So what do we do? We can't change what those around us like or don't like, but we can change the rules to the games we play.

Yes, I just heard the collective sound of "Huh?" across the Internet. It travels.

We can change the rules. In fact, players have been changing the rules since the game was first released, and haven't stopped as the game passed through years of minds and hands. Magic is a living, breathing game driven by the players. What players want or enjoy, players go for and, if it doesn't exist already, create of their own accord. Magic itself changes its rules: in most Draft and Sealed Deck (Limited) events, you may use any number of a particular card you have, in contrast to the Constructed rule that you may only play four copies of a card. EDH, Godzilla as explained last week, and Planar Magic (see Planechase) all modify and "change the rules" by which players play the game.

What this has to do with you and your friends is incredibly important. Working to find a balance of variety will end up keeping everyone happier. If you haven't checked it out recently, you can actually find locations near you to play and one great way to meet a lot of new players is at Friday Night Magic (FNM). Week to week, the FNMs I have attended have varied the format played between Sealed, Draft, and Standard, but also generally offer some sort of alternative outside of the main FNM attraction. That is to say, when "everyone" is bringing a deck to play Standard, you can count on finding a few players who want to draft instead.

While your kitchen table might not be FNM (unless you have some sort of table with room for 20!), having options and stretching to try these different things is something to consider. Do you just open booster packs as soon as you can grab them? I have been trying recently, with limited success, to fight the "crack the packs" urge in order to sling a little cardboard with my Limited-loving friends. Of course, I still have some EDH decks handy, an Ally deck I'm still tinkering with, as well as my Cube, but having packs on hand has been handy, to invoke the pun, and I've enjoyed adding more Limited to my arsenal of Magic.

    Mesa Chicken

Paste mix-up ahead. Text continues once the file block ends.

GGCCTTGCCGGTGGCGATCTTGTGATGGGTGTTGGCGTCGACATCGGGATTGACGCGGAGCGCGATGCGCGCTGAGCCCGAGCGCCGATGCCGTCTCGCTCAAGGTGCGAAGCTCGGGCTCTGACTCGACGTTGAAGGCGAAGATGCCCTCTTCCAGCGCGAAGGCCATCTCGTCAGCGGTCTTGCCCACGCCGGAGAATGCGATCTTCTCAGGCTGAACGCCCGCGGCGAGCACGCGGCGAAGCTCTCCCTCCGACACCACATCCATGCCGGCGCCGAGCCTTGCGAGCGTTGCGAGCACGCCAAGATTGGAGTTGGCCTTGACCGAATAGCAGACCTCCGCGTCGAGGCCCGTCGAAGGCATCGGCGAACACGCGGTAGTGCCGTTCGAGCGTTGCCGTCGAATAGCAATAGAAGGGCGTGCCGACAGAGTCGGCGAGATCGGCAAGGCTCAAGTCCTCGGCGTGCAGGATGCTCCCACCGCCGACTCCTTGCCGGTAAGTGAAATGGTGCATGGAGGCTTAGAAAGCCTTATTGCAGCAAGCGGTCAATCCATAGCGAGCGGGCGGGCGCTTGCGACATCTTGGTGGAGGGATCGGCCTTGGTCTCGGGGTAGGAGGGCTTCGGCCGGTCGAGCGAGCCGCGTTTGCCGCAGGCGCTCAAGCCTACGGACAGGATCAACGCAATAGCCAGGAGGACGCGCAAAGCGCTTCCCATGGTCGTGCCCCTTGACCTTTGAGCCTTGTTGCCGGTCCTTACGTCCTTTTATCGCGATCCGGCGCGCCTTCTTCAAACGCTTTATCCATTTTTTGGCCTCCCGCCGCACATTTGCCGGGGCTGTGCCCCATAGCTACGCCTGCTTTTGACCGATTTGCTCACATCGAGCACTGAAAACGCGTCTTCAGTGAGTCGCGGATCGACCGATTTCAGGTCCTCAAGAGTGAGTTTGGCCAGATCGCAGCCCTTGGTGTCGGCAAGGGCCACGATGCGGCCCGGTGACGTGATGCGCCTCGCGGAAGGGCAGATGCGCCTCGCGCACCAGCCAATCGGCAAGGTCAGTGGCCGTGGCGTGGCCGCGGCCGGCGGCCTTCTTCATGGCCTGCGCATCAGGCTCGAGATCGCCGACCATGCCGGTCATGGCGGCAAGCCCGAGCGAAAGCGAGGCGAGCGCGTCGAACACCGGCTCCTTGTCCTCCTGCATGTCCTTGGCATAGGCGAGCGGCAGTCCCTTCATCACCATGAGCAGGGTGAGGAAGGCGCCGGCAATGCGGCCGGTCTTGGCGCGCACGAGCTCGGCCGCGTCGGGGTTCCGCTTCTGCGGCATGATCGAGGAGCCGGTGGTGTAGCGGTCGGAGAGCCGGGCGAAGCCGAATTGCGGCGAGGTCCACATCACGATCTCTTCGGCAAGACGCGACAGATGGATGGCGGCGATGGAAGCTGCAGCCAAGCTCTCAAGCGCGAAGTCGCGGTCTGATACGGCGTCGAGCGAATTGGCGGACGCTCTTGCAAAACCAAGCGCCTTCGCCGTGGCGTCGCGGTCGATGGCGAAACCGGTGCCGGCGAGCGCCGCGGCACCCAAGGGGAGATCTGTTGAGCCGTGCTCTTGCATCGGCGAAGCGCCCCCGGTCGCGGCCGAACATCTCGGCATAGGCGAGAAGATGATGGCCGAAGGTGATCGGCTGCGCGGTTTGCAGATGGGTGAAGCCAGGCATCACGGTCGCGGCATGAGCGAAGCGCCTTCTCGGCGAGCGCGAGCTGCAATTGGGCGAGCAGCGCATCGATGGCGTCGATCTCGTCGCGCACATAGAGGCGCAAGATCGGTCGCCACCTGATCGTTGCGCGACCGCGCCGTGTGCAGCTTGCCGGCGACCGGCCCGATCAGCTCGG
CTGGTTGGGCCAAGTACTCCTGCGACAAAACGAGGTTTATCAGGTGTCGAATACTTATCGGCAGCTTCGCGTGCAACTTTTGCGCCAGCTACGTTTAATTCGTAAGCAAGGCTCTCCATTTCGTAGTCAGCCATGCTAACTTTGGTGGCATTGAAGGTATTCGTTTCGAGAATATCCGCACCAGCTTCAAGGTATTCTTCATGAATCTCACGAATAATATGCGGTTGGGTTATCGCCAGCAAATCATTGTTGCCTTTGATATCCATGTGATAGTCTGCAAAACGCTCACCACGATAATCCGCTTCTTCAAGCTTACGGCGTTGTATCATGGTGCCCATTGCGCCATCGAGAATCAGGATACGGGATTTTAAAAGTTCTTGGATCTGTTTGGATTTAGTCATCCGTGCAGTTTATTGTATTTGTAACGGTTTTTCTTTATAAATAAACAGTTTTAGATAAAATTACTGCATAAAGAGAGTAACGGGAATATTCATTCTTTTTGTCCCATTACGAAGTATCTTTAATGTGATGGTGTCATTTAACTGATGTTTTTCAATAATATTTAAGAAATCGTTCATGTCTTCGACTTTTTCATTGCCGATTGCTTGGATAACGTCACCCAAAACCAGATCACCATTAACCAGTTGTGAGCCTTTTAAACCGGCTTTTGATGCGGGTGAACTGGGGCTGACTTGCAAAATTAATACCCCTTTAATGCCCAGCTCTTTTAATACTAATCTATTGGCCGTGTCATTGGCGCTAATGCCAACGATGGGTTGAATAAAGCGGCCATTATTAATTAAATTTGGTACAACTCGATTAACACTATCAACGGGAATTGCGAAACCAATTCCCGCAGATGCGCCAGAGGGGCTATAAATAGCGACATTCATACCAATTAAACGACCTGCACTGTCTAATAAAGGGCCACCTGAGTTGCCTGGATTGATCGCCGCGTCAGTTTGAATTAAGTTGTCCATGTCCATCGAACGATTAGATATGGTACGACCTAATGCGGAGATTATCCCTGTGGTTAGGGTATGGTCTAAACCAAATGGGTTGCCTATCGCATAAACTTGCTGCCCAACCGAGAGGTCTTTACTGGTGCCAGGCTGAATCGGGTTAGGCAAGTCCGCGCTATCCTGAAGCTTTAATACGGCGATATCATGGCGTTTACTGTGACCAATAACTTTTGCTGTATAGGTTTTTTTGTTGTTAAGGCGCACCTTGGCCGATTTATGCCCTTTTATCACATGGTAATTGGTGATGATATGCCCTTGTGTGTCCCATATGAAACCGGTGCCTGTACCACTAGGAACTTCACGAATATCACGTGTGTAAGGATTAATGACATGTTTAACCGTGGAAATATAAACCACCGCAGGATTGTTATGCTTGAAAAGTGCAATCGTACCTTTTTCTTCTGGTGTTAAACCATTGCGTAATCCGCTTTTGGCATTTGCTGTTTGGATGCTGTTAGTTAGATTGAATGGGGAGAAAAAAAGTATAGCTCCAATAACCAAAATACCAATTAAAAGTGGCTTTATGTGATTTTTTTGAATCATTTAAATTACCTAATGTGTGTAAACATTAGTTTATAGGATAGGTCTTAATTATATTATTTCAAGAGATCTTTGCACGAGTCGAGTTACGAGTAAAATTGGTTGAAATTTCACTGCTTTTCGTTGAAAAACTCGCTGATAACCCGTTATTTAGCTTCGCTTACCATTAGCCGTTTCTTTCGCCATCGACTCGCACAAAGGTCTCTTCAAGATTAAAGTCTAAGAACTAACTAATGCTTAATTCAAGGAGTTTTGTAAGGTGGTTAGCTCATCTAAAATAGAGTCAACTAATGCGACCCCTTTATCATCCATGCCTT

If you're not familiar with the Unglued and Unhinged side of Magic, Mesa Chicken is a card you can compare the above process to: with a little humility (and probably hilarity), you can have a pretty solid creature for just two mana. I'm not talking about popping your bubble or completely changing the way you play, but stretching to reach a little outside your usual boundaries can lead to some awesome discoveries. Exploring Magic is one of many excellent ways to get everybody on board with trying something new.

A few weeks ago, before all of the Rise of the Eldrazi excitement began, I covered layering different ways of playing Magic to create something bigger than its components; the intriguing synergy between Two-Headed Giant and Sealed has kept it a fixture at many of the big regional Prerelease Events. Unique but engaging game play is what brings a group back together every week; for my local troupe it's actually two formats: the Group Game Draft and the "Fabled Format"—a democratically decided specialty variant or format that runs for two months before switching to something new. From time to time we will revisit formats—like Godzilla which is an excellent fit to all of the Eldrazi running around—and even if neither of the premium offerings are what you're after someone invariably has their Planechase cards or a random spare deck. Those who enjoy something often bring enough to share with others.

Which brings me to the ultimate point: You have to be willing to try new things. Leading by example not only lets you see what someone is so excited about but builds a factor of trust: a critical element if you're going to try bringing your own flavor of fun to someone new. At one point EDH, Cube, Godzilla, Group Game Draft, and every other way to play I've mentioned today was new, foreign, and probably quite strange (100-card decks with only one copy of each card? Huh?) but have become part of the ways I love to play.

How have you learned to play recently? Every week I receive new submissions for variants and formats—some of which have only a few rules and restrictions and some which have so many dozens of rules that they look almost completely unlike Magic was we know it—and each one is shared in the same excited way. You guys know what you find fun; your challenge is to discover what others find fun. Show us what you've got in the forums, and share your love of the game with more than just me!